World Malaria Day was established to provide education and understanding of malaria and to share information on the implementation of malaria-control strategies. It provides an opportunity for all malaria stakeholders to showcase their successes and highlight the challenges experienced in the fight against malaria.
The concerted effort and investment over the years has led to significant progress towards the elimination of malaria. It is exciting to note that malaria-endemic countries have made incredible gains. Increased malaria prevention and control measures are dramatically reducing the malaria burden in many places. As a result, malaria mortality rates among children in Africa have been reduced by an estimated 58% since 2000. While this is great news, it is important not to lose sight of the fact that sustaining those gains will take extra effort.
With more investment, much more success will be assured, hence the theme for 2015 –“Invest in the future, defeat malaria” calling attention to the need to increase commitments. This is especially important as we enter a new era of global development, with new sustainable development goals, (SDGs) considering the ambitious targets set out in a draft post-2015 strategy that includes eliminating malaria from a further 35 countries by 2030.
Despite the significant progress in fighting malaria, the disease continues to have devastating impact on people’s health and livelihoods around the world. Most deaths occur among children living in Africa where a child dies every minute from malaria, killing almost half a million children under five each year. In 2013 alone, malaria caused an estimated 584, 000 deaths, mostly among African children. The sad reality is that majority of these deaths are actually preventable considering that the disease is preventable and curable.
The situation is especially grim for population groups which are at higher risk of contracting malaria and of suffering more severe forms leading to poorer outcomes. These groups include young children, pregnant women and people with HIV/AIDS.
Malaria in pregnancy is associated with increased poor outcomes including miscarriage and low birth weight, especially during first and second pregnancies, and a higher risk of passing HIV infection to newborns due to infection of the placenta, as well as maternal deaths. Since effective tools to prevent and treat malaria already exist, more funds are needed to urgently make them available to the people who need them most.
Intermittent Preventive Treatment against malaria in pregnancy (IPTp) is a highly cost- effective intervention with the potential to save many maternal and neonatal lives. Yet its coverage is low. It is sad to note that an estimated 15 million of the 35 million pregnant women in sub-Saharan Africa did not receive a single dose of preventive treatment (IPTp) in 2013. If the coverage of this intervention is scaled-up in sub-Saharan Africa, many mothers and newborns would be saved.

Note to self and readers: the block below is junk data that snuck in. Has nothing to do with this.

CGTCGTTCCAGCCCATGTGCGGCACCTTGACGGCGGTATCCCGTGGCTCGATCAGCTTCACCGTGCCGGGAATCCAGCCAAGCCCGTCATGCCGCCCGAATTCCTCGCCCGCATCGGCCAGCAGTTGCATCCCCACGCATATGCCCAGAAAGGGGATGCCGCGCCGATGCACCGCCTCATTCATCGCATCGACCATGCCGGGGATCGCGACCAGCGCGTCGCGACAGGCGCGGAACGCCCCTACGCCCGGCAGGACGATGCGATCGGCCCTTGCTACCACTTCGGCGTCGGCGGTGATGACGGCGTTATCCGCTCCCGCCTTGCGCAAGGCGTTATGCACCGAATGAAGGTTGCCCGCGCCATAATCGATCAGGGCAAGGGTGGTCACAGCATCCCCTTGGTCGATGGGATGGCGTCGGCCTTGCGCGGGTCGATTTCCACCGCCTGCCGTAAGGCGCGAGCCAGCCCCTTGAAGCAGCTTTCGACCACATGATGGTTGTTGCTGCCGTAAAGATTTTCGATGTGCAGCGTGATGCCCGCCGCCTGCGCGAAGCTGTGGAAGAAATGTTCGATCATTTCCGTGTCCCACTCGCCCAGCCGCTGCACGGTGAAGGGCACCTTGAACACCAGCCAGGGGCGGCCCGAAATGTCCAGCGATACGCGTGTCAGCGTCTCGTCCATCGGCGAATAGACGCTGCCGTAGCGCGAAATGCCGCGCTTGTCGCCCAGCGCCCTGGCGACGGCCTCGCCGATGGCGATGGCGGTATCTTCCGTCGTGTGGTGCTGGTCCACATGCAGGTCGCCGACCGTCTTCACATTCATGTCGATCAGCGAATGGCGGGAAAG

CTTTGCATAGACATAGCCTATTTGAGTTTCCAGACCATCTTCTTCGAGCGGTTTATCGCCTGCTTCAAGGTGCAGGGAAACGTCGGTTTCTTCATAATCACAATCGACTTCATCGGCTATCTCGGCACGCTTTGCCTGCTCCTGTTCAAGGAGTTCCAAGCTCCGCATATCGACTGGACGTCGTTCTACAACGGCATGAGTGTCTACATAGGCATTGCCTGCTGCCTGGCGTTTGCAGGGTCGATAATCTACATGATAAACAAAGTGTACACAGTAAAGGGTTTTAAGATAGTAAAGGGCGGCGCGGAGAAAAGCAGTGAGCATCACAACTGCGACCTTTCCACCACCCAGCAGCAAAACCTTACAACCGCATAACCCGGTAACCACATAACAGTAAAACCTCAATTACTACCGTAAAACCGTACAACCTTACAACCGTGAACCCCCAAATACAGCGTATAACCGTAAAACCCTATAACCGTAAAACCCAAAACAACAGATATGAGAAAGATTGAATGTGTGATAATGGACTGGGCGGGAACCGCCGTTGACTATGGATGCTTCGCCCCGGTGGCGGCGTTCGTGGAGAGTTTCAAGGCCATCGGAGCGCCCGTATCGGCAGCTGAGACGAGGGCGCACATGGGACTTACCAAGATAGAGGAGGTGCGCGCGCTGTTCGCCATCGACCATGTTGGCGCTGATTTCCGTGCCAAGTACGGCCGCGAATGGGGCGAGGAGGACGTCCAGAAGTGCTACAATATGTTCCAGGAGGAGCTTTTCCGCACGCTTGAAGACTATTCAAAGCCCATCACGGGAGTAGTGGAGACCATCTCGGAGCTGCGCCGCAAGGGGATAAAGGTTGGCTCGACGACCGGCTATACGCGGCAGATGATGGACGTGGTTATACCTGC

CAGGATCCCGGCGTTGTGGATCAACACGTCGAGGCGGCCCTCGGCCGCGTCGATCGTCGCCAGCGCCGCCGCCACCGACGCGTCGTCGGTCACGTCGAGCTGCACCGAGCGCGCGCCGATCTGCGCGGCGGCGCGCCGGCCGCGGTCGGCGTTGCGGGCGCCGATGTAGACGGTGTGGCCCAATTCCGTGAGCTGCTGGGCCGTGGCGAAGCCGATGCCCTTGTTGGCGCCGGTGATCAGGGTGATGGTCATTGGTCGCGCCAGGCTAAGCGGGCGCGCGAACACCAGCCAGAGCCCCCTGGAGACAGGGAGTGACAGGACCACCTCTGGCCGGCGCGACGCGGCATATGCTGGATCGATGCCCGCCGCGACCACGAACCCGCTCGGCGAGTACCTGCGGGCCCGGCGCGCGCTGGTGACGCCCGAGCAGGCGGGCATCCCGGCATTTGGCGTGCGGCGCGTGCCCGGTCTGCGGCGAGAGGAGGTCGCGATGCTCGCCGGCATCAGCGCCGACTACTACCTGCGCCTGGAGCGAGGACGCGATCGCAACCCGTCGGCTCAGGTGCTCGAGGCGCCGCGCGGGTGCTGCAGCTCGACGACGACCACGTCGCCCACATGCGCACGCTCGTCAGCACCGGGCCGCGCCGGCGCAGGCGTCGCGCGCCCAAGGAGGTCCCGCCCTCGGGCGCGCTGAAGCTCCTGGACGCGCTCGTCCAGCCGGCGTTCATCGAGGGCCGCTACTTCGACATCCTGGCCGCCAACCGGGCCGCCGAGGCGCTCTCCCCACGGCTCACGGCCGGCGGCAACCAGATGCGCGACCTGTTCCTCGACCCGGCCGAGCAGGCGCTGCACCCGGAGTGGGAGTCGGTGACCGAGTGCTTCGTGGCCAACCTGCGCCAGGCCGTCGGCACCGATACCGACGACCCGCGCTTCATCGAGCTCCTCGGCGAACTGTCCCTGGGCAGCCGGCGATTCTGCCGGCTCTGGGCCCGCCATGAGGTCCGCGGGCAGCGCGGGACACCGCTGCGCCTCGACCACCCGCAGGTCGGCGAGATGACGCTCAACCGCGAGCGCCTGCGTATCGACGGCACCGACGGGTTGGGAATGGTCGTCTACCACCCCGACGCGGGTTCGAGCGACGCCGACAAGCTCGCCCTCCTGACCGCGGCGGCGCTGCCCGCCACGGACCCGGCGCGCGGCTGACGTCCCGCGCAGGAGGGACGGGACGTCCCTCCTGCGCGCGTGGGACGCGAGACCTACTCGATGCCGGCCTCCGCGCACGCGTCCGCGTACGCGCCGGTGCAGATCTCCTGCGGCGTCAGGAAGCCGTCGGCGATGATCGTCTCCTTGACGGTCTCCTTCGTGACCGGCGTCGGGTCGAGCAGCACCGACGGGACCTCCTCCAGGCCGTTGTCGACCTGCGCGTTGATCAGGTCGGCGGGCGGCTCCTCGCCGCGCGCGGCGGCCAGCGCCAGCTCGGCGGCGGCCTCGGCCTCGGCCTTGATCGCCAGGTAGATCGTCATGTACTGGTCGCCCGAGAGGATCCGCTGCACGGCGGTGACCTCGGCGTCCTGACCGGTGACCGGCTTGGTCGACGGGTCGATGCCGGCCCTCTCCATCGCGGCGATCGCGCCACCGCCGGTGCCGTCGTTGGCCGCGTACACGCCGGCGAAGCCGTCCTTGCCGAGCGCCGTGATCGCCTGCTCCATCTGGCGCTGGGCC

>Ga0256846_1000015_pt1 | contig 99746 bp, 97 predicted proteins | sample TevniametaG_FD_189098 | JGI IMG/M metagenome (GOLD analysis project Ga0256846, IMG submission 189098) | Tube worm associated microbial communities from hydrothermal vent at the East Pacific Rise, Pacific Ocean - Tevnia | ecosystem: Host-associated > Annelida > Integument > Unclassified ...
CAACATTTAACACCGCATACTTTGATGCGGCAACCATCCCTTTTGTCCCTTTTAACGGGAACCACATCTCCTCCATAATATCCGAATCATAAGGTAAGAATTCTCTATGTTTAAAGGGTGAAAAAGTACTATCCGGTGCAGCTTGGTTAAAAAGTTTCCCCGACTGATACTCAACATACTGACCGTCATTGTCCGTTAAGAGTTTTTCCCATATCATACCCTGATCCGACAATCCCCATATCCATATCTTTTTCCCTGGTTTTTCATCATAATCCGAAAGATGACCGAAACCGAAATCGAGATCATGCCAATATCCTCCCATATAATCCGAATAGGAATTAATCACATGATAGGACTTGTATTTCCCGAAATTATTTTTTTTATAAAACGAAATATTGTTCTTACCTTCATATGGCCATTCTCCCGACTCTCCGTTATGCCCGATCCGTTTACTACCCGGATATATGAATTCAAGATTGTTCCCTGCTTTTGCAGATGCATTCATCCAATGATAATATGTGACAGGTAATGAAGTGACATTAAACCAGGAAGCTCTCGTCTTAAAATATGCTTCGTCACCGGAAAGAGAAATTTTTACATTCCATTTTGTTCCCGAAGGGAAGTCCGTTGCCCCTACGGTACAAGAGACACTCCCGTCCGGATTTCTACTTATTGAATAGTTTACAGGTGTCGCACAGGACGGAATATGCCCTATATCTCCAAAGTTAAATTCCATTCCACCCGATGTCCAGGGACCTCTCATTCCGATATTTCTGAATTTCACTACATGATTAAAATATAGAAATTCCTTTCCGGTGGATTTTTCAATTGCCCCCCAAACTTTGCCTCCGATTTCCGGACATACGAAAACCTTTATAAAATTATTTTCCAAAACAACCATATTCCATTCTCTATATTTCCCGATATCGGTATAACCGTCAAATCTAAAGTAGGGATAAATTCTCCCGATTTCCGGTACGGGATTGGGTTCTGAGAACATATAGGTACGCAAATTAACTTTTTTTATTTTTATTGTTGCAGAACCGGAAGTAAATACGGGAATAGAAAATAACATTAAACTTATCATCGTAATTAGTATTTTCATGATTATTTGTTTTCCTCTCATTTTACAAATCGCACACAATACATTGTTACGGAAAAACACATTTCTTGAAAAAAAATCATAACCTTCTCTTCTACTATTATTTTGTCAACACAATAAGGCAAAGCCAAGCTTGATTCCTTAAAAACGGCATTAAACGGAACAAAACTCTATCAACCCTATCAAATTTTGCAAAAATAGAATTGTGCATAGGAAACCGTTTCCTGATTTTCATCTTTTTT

There is need to invest in diagnostic tests to ensure that treatment is given for confirmed malaria cases as recommended. Emerging drug and insecticide resistance, if established, will result in public health disasters.
Countries in sub-Saharan Africa are of special concern; they are characterized by high levels of malaria transmission and widespread insecticide resistance. Stronger malaria surveillance systems are needed to enable a timely and effective malaria response in endemic regions, to prevent outbreaks and resurgences, and to track progress. A vaccine against malaria would go a long way to combat the disease, and work towards this outcome must be accelerated.
Amref Health Africa is implementing programs to contribute to the elimination of malaria in Africa and on this World Malaria Day, it renews its commitment to working hand in hand with governments, development partners and civil society organizations to:
- explore innovative ways of engaging communities to empower them to scale up malaria prevention strategies
- support countries to scale up the implementation of evidence-based, high impact interventions such as IPTp
- hold governments accountable to deliver their promises on combating malaria.
Amref Health Africa realizes that governments are responsible for ensuring the right to health for their citizenry and commits to supporting governments to meet this objective. To that extent, Amref Health Africa urges governments as well as their development partners to:
- ensure universal coverage of quality diagnostics and treatment services to those in need
- invest in routine monitoring of antimalarial drug resistance
- avail funds for the development of new, alternative insecticides for use on bed nets
- support acceleration of development of a malaria vaccine.
Sources: WHA Resolution 60.18; WHO Malaria Fact sheet N°94; Reviewed April 2015; World Malaria Day 2013-2015 web site